Chicago | Reuters –– Chicago Mercantile Exchange live cattle futures finished lower on Wednesday, after investors pocketed profits while waiting for market-ready, or cash, cattle to change hands possibly before Friday, traders said.
April closed 0.8 cent/lb. lower at 136.3 cents, and June ended 0.425 cent lower at 125.925 (all figures US$).
Cash bids in Texas and Nebraska held at $136/cwt against cattle priced at $140-$142, said feedlot sources. A week ago, cattle in the U.S. Plains sold at $133-$137.
Despite their poor margins, packers signaled their need for supplies by bidding for them earlier in the week than usual, said traders and analysts.
They said expectations for fewer cattle in the weeks ahead, and grocers stocking up on meat to feature for grilling after the Easter holiday, work in favour of cash prices.
The morning’s wholesale choice beef price jumped $1.14/cwt from Tuesday, to $219.29. Select cuts fell 88 cents, to $212.09, the U.S. Department of Agriculture said.
Wednesday’s average beef packer margin was a negative $57.10 per head, up from a negative $61.25 on Tuesday and down from a negative $24.35 last week, as calculated by HedgersEdge.com.
Higher cash feeder cattle prices propped up CME’s March feeder cattle contract. Modest live cattle futures weighed on remaining feeder cattle trading months.
March closed up 0.25 cent/lb. to 158.3 cents, April ended down 0.125 cent to 157.825 cents and May finished down 0.15 cent to 156.475.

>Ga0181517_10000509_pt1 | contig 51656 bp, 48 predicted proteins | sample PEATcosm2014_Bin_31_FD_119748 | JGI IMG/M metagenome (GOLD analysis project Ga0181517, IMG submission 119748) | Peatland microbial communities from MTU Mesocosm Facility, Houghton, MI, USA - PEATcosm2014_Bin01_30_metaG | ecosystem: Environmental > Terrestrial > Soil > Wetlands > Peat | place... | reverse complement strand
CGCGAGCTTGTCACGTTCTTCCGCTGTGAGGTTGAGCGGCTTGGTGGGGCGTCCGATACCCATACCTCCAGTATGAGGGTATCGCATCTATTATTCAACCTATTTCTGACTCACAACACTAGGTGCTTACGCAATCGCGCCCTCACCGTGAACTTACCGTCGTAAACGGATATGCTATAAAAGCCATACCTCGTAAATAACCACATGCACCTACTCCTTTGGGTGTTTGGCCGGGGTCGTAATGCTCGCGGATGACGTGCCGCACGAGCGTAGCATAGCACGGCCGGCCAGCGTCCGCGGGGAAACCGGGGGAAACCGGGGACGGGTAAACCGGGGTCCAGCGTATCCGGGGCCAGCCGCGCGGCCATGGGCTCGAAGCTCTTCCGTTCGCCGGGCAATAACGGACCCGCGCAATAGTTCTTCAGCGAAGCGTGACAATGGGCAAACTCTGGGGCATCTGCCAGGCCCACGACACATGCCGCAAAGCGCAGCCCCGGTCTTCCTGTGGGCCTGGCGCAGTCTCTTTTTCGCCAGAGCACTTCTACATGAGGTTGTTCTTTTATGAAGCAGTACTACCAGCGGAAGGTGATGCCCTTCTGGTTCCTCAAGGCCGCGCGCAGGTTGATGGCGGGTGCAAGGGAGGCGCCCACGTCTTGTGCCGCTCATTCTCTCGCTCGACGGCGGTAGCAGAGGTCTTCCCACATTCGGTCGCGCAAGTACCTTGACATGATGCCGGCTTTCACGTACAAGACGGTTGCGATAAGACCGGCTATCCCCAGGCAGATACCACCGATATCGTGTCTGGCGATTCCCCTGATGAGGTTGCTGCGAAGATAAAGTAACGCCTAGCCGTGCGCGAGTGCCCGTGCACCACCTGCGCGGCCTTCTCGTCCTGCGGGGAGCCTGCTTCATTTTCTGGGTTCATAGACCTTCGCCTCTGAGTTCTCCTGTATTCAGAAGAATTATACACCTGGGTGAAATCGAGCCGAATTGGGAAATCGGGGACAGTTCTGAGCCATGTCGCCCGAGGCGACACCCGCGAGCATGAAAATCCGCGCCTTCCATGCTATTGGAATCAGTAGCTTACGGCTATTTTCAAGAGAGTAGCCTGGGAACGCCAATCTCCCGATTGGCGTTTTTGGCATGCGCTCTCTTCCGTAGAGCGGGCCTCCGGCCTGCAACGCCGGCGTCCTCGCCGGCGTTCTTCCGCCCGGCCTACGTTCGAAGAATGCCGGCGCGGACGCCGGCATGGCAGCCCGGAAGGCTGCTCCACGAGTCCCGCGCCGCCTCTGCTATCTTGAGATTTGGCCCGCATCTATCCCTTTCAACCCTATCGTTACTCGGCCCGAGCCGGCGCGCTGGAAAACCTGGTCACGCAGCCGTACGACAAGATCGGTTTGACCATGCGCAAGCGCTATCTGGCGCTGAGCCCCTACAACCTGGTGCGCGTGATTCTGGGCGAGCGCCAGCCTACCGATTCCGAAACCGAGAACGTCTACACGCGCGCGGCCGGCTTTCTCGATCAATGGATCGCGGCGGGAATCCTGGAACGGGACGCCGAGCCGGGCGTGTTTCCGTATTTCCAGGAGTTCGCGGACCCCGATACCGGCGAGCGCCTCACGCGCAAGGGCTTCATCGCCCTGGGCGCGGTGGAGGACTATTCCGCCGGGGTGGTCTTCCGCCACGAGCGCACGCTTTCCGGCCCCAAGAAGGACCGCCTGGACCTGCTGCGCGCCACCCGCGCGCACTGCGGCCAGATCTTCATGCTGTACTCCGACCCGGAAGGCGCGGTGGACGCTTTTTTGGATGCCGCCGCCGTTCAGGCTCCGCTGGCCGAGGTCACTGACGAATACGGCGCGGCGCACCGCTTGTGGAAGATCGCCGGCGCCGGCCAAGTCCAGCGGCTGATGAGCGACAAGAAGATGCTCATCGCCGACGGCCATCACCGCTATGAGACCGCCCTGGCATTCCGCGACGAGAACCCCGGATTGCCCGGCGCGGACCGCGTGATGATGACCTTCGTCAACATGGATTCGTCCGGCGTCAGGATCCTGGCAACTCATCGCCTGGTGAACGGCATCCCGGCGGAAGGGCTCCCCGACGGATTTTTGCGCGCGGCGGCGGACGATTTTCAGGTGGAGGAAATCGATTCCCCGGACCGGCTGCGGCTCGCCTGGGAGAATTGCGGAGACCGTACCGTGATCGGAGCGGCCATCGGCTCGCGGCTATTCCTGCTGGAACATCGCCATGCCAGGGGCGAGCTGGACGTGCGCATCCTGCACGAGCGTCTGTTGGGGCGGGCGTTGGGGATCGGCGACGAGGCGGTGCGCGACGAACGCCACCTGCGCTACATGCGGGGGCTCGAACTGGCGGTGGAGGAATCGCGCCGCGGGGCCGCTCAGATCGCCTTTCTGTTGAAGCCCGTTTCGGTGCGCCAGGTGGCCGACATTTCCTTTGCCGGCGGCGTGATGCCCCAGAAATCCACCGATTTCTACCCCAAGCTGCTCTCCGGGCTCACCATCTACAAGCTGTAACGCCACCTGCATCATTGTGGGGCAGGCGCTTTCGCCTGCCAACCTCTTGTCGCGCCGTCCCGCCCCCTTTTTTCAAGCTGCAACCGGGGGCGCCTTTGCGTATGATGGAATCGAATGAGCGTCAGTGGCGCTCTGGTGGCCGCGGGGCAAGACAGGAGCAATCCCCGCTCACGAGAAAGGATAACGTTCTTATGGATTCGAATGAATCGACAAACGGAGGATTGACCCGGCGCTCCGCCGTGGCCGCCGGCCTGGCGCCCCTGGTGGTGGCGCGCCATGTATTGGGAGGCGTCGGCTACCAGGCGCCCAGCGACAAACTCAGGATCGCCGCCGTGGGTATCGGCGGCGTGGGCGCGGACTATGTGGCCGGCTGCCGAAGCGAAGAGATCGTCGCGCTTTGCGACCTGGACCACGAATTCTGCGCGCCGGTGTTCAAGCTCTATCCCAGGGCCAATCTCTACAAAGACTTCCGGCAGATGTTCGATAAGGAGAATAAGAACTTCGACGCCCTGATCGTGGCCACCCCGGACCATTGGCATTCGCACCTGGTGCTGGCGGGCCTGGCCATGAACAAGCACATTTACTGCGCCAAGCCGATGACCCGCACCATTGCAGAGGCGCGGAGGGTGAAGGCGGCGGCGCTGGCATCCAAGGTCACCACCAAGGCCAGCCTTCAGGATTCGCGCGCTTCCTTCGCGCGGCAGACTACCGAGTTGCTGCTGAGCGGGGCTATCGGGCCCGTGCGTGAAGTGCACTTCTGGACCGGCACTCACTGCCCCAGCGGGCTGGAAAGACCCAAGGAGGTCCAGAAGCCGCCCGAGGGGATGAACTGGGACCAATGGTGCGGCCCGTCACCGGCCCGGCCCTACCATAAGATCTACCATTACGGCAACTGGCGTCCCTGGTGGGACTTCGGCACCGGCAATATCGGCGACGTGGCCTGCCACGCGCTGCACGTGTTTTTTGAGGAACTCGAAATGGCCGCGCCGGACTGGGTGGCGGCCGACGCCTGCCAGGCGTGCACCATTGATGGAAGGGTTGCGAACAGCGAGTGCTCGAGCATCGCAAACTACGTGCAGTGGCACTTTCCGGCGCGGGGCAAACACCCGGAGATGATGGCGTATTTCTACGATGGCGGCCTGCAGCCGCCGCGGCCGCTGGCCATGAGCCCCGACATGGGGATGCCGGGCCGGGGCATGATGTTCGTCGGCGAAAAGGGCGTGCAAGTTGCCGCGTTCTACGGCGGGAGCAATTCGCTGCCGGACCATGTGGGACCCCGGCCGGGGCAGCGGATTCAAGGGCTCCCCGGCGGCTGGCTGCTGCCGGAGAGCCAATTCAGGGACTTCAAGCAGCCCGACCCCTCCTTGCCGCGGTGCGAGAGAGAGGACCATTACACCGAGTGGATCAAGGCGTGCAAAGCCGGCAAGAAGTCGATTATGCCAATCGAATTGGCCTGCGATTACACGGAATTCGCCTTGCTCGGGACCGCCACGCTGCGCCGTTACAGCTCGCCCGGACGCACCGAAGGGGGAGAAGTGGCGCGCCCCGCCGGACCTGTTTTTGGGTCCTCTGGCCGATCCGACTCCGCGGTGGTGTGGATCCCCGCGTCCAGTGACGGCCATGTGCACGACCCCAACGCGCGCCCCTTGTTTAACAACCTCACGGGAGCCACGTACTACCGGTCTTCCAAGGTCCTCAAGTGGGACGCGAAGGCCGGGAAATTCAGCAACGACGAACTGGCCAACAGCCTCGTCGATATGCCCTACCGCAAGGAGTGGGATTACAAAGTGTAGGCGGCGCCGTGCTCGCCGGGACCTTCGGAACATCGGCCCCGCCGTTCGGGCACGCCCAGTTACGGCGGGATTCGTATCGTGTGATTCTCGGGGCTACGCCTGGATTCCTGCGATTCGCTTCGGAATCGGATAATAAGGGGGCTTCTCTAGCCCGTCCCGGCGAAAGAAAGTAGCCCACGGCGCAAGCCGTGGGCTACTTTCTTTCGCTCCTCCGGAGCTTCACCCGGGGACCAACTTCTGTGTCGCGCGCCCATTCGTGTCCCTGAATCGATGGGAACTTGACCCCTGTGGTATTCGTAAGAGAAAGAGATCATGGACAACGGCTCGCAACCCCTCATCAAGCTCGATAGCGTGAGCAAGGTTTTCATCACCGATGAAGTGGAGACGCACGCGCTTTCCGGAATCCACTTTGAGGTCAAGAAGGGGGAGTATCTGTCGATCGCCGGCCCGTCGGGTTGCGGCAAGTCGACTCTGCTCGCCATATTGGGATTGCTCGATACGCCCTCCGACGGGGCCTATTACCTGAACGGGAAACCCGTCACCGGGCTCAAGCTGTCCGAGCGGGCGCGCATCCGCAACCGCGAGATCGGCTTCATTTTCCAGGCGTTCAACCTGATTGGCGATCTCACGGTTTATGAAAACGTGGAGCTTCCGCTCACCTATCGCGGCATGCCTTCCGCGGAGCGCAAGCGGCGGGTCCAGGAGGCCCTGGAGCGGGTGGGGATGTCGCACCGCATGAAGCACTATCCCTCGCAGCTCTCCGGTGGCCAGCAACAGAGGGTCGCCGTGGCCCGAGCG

Mostly weak hog futures close
The morning’s cash price plunge weakened most lean hog contracts, with losses limited by higher wholesale pork values, trader said.
April closed 0.35 cent/lb. lower at 70.05 cents, May ended up 0.05 cent to 76.9 cents and June finished down 0.15 cent to 80.7.
Wednesday morning’s average cash hog price in Iowa/Minnesota had fallen $2.01/cwt from Tuesday in light volume to $64.32, the USDA said.
The morning wholesale pork price on Wednesday climbed $1.13/cwt from Tuesday to $75.95, based on government.
Grocers are purchasing product for immediate needs while gauging how much of it sells during Lent, the Catholic season of penance and prayer before Easter, a trader said.
During Lent, which this year runs Feb. 10 to March 24, many practicing Catholics fast on certain days and abstain from meats other than fish on Fridays.
Domenic Varricchio, a broker with Schwieterman Inc., said packers are not pressured to actively compete for hogs while trying to clear huge amounts of pork from storage.
— Theopolis Waters reports on livestock markets for Reuters from Chicago.